On August 14, 1933, U.S. President Franklin Roosevelt signed the Social Security Act. One of the few New Deal programs still enforced today, Social Security was meant to prevent widespread poverty among older adults, people with disabilities, and unemployed Americans.
Social Security is funded by payroll taxes. This means that almost all income and wages have a tax (usually called the Federal Insurance Contributions Act, or FICA) that goes into the Social Security Trust Fund. This fund provides assistance, such as supplemental income or medical care, to beneficiaries. Almost all Americans have a Social Security Number that tracks their contributions to the program over the course of their lifetime.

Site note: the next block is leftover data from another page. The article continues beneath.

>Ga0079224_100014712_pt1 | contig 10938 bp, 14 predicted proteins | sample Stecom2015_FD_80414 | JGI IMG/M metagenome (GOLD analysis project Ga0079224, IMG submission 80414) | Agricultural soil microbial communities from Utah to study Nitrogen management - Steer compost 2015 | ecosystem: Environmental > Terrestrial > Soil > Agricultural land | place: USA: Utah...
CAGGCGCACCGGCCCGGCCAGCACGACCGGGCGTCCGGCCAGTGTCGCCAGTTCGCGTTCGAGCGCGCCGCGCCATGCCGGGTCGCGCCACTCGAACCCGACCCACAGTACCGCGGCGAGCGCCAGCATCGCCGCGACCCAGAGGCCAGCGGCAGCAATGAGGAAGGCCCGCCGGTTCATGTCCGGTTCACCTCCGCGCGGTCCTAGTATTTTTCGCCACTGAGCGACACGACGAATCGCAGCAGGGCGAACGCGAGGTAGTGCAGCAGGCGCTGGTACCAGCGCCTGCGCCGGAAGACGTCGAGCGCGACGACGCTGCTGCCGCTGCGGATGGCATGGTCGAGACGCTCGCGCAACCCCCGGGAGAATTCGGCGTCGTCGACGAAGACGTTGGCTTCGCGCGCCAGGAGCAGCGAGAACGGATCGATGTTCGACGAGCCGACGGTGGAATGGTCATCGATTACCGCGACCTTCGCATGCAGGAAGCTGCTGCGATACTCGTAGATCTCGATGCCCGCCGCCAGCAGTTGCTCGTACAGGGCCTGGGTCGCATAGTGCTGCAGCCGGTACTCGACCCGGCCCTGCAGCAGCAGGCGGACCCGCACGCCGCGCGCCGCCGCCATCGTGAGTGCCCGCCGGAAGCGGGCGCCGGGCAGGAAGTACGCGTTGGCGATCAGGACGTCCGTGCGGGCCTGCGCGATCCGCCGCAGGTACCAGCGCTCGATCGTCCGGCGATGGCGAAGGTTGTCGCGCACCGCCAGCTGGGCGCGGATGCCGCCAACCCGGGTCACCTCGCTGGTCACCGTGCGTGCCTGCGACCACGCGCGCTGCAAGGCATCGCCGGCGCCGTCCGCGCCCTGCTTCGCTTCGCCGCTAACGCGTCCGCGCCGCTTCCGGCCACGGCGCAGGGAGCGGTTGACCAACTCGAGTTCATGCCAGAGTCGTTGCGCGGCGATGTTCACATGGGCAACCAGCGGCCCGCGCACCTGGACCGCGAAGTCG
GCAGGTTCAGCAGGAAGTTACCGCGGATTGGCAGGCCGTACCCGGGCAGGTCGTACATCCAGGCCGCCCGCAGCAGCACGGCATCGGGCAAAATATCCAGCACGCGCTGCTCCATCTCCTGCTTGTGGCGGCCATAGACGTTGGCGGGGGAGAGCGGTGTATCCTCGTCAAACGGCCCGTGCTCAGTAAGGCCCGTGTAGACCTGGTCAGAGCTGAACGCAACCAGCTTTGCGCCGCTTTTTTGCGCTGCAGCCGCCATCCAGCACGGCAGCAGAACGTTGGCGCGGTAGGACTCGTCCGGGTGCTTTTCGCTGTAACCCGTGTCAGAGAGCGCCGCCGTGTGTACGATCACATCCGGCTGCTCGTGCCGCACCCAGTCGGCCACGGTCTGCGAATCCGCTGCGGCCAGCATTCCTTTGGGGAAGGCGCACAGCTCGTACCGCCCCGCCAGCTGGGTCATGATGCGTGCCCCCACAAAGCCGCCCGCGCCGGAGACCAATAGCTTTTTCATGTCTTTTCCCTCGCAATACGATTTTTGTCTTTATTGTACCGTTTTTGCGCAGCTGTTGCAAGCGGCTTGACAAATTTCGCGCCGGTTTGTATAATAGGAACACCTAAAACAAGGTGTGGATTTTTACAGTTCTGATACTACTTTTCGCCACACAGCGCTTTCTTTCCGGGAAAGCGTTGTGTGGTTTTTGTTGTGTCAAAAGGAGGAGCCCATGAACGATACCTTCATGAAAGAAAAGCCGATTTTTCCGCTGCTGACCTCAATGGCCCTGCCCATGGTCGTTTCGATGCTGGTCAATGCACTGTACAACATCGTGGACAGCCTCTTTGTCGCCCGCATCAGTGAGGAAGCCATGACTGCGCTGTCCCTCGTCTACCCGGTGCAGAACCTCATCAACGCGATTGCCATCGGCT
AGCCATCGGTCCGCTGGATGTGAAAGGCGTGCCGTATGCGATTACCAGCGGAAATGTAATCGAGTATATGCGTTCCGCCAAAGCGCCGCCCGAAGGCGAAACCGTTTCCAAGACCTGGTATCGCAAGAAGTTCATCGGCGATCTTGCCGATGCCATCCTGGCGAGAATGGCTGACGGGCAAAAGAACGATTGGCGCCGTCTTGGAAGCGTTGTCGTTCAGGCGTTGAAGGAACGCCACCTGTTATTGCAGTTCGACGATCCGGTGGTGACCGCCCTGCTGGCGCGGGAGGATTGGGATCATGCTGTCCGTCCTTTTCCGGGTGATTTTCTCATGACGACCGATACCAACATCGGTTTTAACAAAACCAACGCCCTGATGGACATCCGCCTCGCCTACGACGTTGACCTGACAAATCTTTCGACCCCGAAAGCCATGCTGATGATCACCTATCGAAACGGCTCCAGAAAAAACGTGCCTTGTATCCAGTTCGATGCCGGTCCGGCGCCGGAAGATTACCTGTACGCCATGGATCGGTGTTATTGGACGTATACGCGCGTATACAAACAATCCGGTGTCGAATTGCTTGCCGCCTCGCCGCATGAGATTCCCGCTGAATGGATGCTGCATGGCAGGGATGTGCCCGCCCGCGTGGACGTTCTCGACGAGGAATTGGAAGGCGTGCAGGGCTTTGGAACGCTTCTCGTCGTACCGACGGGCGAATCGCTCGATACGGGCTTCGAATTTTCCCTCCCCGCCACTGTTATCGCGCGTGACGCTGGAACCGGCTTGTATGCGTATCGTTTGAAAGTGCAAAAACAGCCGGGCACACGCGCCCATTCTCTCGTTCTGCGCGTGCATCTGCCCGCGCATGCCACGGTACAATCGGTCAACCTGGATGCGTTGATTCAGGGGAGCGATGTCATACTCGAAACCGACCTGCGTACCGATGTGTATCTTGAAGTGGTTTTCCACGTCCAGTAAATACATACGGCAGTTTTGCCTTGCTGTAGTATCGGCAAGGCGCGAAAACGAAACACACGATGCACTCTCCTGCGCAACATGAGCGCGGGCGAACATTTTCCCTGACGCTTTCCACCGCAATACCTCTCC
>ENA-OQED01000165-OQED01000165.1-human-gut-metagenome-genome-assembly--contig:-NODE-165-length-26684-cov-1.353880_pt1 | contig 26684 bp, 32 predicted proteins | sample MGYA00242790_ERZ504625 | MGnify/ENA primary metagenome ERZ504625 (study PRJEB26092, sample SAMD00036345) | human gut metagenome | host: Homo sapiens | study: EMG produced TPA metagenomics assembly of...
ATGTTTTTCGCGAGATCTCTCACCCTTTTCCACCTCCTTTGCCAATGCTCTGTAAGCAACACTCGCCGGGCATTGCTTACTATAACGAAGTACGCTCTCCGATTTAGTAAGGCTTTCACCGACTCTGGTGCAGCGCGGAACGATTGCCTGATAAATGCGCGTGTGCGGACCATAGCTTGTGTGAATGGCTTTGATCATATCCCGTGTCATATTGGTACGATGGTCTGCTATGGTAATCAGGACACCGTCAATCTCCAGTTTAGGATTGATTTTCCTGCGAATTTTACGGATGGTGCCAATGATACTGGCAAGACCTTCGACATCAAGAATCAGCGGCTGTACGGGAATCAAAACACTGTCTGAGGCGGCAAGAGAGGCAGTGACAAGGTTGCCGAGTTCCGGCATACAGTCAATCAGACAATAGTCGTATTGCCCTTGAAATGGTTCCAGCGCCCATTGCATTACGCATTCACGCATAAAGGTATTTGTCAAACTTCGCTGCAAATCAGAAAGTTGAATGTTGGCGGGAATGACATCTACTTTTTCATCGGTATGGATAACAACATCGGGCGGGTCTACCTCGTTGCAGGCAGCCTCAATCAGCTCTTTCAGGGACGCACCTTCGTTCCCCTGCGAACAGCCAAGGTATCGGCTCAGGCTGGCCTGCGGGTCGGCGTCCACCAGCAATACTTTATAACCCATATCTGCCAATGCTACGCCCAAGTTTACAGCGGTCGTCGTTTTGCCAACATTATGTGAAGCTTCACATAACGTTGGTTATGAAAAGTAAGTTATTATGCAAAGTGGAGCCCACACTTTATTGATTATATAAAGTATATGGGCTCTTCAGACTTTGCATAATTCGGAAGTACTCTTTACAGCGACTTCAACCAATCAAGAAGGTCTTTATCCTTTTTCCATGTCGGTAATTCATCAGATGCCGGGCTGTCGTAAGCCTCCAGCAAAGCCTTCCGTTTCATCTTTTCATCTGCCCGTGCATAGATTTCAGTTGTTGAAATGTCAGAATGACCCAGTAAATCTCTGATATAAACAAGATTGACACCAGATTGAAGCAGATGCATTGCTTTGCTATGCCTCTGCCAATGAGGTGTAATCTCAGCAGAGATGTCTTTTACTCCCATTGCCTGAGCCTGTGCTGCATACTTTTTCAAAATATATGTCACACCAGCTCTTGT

Term Part of Speech Definition Encyclopedic Entry assistance Noun
help or aid.
resource donated to a cause.
wages, salary, or amount of money earned.
New Deal Noun
(1933-1938) series of U.S. government programs intended to provide economic "relief, recovery, and reform" to Americans during the Great Depression.
status of having very little money or material goods.
to keep something from happening.
money or goods citizens provide to government in return for public services such as military protection.
affecting a large area or community.